Despite the potential increase, he and his dog Rocky plan to stay put — his neighbors having recently helped him move into a newer trailer with air conditioning.
“There aren’t any other parks available,” he said.
Some are leaving
Residents are concerned that if people are forced to leave the park due to a rent increase or inability to pay rent, they won’t be able to get into a park anywhere else. Some of the RVs at Hazel Dell RV Park are older, while many parks only allow newer RVs. They say this would lead to an increase of RVs parked on public roads.
“I would go somewhere else if there was somewhere else to go,” said resident Gary Dunn. “There are people here who barely make it.”
He said he already knows people are leaving due to the notices.
“This is not right,” Dunn said. “I don’t think they’re aware of the rules or even care.”
Mark Spurter said his pad rent is separate from his water and electric bill. He lived in his trailer on the side of the road for a couple of weeks before moving to Hazel Dell RV Park. Before that, he was living in a duplex where the rent went up $500 after it sold, which he could not afford.
Houston feels panicked about the rent increase. Her son, Zach Houston, receives $720 in monthly Social Security benefit. If the rent goes up to $750, “he’s out.”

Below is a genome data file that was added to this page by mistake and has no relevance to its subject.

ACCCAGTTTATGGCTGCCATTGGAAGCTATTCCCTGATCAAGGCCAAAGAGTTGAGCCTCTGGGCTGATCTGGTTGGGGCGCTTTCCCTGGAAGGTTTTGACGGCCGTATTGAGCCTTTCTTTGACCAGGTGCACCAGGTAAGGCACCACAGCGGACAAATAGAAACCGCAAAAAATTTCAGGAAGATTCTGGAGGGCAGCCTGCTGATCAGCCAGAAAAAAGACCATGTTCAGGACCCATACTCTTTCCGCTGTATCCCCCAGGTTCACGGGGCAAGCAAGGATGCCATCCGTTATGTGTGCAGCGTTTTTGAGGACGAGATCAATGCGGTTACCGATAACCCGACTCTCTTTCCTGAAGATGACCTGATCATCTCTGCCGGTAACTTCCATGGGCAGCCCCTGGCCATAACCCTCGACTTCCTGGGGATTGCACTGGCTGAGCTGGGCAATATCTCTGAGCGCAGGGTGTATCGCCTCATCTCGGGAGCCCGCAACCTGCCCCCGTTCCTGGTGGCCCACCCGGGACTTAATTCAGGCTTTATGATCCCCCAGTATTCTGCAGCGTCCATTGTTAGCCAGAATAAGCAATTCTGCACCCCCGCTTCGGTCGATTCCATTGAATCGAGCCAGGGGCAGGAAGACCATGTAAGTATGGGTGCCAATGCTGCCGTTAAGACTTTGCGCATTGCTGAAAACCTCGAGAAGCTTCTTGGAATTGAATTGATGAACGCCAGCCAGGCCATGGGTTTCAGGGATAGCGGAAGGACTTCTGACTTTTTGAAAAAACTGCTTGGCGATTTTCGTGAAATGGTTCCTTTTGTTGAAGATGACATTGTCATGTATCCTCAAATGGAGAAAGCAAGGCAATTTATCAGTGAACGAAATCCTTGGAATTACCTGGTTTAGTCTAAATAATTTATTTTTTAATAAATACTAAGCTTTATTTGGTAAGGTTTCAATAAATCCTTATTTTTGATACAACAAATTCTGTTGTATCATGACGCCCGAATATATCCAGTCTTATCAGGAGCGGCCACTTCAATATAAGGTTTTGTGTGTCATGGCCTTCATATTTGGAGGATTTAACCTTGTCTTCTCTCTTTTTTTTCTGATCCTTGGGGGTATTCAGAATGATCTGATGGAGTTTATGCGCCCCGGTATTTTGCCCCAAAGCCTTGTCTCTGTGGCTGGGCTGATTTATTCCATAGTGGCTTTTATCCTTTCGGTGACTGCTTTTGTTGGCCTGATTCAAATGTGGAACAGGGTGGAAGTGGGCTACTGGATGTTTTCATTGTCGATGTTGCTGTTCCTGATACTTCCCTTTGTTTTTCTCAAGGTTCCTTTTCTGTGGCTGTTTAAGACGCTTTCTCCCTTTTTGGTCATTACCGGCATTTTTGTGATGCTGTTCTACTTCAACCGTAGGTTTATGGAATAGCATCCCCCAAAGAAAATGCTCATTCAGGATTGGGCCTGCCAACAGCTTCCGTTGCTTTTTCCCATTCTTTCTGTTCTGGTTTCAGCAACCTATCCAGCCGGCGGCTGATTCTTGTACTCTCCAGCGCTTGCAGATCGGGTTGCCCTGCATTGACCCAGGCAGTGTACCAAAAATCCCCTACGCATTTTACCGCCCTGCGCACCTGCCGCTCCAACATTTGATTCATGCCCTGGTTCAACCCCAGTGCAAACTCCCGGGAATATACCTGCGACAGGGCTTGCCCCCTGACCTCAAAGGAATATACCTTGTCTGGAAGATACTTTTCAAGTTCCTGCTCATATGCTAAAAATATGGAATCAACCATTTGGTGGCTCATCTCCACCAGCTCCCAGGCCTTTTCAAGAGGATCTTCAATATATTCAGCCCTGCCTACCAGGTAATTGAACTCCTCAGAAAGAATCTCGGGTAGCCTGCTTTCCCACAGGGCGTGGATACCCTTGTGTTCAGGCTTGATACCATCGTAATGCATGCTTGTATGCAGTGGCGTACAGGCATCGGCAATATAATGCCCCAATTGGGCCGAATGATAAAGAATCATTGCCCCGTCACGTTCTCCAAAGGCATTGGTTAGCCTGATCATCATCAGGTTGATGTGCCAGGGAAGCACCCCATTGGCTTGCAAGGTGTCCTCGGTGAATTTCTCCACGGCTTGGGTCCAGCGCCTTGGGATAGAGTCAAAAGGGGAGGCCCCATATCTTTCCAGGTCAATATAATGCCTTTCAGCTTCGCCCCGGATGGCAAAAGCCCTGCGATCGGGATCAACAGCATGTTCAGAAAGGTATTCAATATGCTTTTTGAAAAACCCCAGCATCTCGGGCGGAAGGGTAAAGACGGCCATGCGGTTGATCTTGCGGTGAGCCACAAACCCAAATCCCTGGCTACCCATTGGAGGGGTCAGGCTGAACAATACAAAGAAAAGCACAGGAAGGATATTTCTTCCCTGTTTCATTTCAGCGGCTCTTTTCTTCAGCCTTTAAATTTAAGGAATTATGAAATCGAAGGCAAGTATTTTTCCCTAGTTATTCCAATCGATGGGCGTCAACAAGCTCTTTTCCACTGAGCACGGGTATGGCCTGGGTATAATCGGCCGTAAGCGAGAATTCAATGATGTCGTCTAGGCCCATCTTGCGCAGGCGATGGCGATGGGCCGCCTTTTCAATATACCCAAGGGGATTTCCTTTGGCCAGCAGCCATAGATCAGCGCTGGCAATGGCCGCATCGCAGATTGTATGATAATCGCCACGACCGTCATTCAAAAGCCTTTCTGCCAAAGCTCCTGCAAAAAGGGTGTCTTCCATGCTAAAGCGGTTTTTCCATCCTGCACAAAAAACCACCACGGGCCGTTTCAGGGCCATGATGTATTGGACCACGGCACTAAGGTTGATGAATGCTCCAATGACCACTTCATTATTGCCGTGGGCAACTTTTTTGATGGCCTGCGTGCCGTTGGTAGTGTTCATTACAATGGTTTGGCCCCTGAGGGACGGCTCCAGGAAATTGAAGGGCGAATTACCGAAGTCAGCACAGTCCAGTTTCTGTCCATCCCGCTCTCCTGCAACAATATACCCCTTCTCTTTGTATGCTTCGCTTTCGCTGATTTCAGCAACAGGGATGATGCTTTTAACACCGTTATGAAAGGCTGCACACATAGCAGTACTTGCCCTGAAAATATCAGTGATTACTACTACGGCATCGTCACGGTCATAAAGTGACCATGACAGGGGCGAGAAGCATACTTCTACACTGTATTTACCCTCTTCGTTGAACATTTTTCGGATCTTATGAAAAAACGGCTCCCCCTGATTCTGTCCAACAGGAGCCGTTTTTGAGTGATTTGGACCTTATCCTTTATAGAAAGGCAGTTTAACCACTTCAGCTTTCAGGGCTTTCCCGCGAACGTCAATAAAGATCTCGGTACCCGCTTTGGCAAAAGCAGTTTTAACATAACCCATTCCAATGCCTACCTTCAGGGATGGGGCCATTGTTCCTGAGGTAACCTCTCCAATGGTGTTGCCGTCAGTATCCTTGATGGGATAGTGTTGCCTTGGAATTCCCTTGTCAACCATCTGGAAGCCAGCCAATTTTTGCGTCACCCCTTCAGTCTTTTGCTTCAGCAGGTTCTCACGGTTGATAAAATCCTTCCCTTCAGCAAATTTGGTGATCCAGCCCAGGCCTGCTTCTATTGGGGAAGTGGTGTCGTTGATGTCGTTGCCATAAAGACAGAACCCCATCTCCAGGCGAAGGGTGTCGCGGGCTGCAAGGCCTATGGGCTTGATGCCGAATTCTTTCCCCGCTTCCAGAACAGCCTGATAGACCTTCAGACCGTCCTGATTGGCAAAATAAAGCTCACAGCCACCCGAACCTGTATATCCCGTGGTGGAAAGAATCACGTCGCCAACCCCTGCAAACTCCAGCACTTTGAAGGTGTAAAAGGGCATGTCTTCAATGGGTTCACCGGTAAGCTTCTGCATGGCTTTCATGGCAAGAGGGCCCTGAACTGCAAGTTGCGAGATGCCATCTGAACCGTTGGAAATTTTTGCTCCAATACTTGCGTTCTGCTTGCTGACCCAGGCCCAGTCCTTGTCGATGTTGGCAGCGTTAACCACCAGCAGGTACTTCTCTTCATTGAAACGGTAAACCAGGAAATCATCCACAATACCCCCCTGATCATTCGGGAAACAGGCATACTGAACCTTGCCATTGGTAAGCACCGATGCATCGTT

She helps him pay for groceries and his cellphone. When she called his Social Security case manager for guidance, Houston said she learned there were few options for Zach: get a roommate, move home or become homeless.
Her son can’t drive, so the RV park’s urban location near a bus line is advantageous, and she hopes he can stay there.
“There are as many stories as there are trailers in this park,” said Traci Hopp, who’s lived there for more than 1 1/2 years.
He believes park management is trying to make monthly rents equal across the park. Currently, people pay different amounts. He’s looking for clarity around the definition of what a tenant or resident is and what rights people living in RV parks have.
Most viable option
Not all residents are familiar with the eviction moratorium or how it applies to them as people paying month-to-month RV pad rent.
Some heard that the rent increase was due to an increase in property taxes. Hazel Dell RV Park (also known as Vancouver RV Park) was bought in May 2018 for $11.9 million. It’s owned by a Vancouver family that owns about a dozen parks in Southwest Washington and Northwest Oregon, Denise and Michael Werner and their daughter Brooke Torres. They also built an RV park near the Clark County Event Center at the Fairgrounds.
For many low-income people or those on fixed incomes, living in an RV park is the most viable rental option.
Hazel Dell RV Park resident say they haven’t noticed many changes under the new ownership. The road was resealed and repainted, guest parking was removed, and a security company was hired to monitor the park. There’s also a new security gate up front that can be finicky, and the hours at the on-site clubhouse changed.